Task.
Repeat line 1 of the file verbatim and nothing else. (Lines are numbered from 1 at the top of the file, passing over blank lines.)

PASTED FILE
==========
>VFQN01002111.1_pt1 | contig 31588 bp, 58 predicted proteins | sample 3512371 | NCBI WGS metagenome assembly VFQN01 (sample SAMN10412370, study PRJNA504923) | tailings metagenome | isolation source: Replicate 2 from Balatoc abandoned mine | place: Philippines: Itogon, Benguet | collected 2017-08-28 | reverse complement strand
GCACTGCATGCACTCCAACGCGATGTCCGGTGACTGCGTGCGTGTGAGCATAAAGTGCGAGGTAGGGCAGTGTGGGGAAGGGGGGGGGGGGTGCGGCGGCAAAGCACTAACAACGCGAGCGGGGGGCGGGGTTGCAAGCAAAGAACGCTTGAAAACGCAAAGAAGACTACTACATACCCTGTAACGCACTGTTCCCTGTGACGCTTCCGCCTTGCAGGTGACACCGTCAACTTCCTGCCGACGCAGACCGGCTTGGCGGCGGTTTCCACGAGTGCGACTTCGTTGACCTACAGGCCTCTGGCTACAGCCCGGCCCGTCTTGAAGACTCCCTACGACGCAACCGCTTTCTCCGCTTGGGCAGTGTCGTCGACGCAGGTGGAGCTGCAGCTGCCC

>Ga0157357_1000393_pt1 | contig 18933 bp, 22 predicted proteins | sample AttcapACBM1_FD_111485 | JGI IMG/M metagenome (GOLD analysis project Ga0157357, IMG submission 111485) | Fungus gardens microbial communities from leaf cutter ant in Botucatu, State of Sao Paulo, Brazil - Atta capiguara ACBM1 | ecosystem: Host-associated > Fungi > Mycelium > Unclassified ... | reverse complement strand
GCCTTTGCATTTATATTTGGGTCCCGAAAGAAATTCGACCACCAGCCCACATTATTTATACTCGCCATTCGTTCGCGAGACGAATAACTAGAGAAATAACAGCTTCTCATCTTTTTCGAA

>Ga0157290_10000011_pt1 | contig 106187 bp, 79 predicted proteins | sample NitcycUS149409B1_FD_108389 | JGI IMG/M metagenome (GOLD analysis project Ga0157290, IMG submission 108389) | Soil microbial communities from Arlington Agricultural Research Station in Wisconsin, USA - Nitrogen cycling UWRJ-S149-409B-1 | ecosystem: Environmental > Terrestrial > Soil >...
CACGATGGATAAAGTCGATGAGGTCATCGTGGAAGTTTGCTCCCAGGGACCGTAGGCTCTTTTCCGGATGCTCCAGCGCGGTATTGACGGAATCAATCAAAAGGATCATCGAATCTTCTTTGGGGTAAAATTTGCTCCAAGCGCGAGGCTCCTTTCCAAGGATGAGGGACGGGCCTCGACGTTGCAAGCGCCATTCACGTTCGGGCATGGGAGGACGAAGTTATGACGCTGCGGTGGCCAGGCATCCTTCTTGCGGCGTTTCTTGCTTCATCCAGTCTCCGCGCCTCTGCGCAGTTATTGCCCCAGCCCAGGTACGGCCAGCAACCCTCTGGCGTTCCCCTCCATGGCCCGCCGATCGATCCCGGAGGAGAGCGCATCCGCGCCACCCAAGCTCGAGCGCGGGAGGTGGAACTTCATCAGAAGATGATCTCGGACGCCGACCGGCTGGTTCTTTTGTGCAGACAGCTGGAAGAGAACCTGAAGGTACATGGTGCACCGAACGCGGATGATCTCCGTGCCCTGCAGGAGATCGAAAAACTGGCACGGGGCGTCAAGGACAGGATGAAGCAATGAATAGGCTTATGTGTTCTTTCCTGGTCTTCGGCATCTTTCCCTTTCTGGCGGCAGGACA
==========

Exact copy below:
>VFQN01002111.1_pt1 | contig 31588 bp, 58 predicted proteins | sample 3512371 | NCBI WGS metagenome assembly VFQN01 (sample SAMN10412370, study PRJNA504923) | tailings metagenome | isolation source: Replicate 2 from Balatoc abandoned mine | place: Philippines: Itogon, Benguet | collected 2017-08-28 | reverse complement strand